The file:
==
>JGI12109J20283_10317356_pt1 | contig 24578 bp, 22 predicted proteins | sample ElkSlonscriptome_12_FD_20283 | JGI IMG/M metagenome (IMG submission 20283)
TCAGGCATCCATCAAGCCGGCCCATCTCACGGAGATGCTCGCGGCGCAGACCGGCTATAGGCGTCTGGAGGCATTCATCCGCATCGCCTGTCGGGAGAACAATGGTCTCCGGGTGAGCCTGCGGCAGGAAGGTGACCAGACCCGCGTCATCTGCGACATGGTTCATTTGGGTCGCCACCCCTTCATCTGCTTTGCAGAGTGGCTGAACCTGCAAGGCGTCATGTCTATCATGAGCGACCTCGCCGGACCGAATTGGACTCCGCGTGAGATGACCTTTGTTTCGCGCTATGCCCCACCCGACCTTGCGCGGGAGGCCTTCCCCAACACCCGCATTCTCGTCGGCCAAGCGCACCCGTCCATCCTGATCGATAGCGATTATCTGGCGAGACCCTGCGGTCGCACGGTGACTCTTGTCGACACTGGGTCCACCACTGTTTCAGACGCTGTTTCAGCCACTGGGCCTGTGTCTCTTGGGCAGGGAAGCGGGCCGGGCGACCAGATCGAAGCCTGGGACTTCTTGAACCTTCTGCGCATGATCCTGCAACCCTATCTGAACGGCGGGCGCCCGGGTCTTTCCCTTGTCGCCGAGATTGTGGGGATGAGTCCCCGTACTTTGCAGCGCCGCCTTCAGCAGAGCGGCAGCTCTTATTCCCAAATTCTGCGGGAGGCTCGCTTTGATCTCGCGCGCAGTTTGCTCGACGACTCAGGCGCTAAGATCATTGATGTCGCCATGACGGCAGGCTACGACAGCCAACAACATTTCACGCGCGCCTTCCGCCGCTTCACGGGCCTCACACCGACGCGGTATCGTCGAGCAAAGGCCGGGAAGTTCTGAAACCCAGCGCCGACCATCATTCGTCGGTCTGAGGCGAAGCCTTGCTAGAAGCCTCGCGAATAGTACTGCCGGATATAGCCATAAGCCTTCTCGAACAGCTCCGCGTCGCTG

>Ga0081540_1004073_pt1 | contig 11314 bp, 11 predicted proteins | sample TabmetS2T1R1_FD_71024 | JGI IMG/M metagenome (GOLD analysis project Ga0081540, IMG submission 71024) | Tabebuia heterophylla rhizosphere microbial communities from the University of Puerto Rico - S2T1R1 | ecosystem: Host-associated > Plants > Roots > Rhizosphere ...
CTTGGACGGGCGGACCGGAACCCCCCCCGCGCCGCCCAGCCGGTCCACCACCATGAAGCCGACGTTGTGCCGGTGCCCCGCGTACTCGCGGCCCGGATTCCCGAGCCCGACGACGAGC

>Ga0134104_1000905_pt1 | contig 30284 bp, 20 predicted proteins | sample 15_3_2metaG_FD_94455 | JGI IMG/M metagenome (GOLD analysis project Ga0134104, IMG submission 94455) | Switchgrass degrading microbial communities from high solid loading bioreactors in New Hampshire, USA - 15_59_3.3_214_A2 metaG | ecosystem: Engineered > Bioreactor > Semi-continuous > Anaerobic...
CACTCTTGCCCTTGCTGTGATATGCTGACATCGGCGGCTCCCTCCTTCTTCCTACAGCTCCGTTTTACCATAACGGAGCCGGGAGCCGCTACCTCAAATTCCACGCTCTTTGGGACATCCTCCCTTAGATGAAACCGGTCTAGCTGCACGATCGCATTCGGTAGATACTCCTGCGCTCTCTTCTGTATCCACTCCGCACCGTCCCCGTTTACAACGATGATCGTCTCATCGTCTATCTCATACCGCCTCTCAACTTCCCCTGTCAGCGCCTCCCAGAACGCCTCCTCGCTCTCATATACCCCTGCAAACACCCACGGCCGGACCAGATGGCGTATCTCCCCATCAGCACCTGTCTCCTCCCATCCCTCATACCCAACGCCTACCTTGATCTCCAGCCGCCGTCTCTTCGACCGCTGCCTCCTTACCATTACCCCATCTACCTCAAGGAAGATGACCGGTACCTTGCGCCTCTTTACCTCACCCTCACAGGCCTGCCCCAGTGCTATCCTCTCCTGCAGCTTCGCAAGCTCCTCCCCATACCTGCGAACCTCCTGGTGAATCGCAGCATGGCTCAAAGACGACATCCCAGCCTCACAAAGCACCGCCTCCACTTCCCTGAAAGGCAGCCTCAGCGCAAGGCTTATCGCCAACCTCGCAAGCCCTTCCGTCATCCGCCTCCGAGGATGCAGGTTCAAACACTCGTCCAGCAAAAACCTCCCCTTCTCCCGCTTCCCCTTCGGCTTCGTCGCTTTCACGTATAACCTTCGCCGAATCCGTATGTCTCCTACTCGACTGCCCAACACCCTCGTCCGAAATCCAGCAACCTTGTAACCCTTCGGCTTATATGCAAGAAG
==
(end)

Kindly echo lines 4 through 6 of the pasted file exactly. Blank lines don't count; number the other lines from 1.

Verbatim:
CTTGGACGGGCGGACCGGAACCCCCCCCGCGCCGCCCAGCCGGTCCACCACCATGAAGCCGACGTTGTGCCGGTGCCCCGCGTACTCGCGGCCCGGATTCCCGAGCCCGACGACGAGC

>Ga0134104_1000905_pt1 | contig 30284 bp, 20 predicted proteins | sample 15_3_2metaG_FD_94455 | JGI IMG/M metagenome (GOLD analysis project Ga0134104, IMG submission 94455) | Switchgrass degrading microbial communities from high solid loading bioreactors in New Hampshire, USA - 15_59_3.3_214_A2 metaG | ecosystem: Engineered > Bioreactor > Semi-continuous > Anaerobic...
CACTCTTGCCCTTGCTGTGATATGCTGACATCGGCGGCTCCCTCCTTCTTCCTACAGCTCCGTTTTACCATAACGGAGCCGGGAGCCGCTACCTCAAATTCCACGCTCTTTGGGACATCCTCCCTTAGATGAAACCGGTCTAGCTGCACGATCGCATTCGGTAGATACTCCTGCGCTCTCTTCTGTATCCACTCCGCACCGTCCCCGTTTACAACGATGATCGTCTCATCGTCTATCTCATACCGCCTCTCAACTTCCCCTGTCAGCGCCTCCCAGAACGCCTCCTCGCTCTCATATACCCCTGCAAACACCCACGGCCGGACCAGATGGCGTATCTCCCCATCAGCACCTGTCTCCTCCCATCCCTCATACCCAACGCCTACCTTGATCTCCAGCCGCCGTCTCTTCGACCGCTGCCTCCTTACCATTACCCCATCTACCTCAAGGAAGATGACCGGTACCTTGCGCCTCTTTACCTCACCCTCACAGGCCTGCCCCAGTGCTATCCTCTCCTGCAGCTTCGCAAGCTCCTCCCCATACCTGCGAACCTCCTGGTGAATCGCAGCATGGCTCAAAGACGACATCCCAGCCTCACAAAGCACCGCCTCCACTTCCCTGAAAGGCAGCCTCAGCGCAAGGCTTATCGCCAACCTCGCAAGCCCTTCCGTCATCCGCCTCCGAGGATGCAGGTTCAAACACTCGTCCAGCAAAAACCTCCCCTTCTCCCGCTTCCCCTTCGGCTTCGTCGCTTTCACGTATAACCTTCGCCGAATCCGTATGTCTCCTACTCGACTGCCCAACACCCTCGTCCGAAATCCAGCAACCTTGTAACCCTTCGGCTTATATGCAAGAAG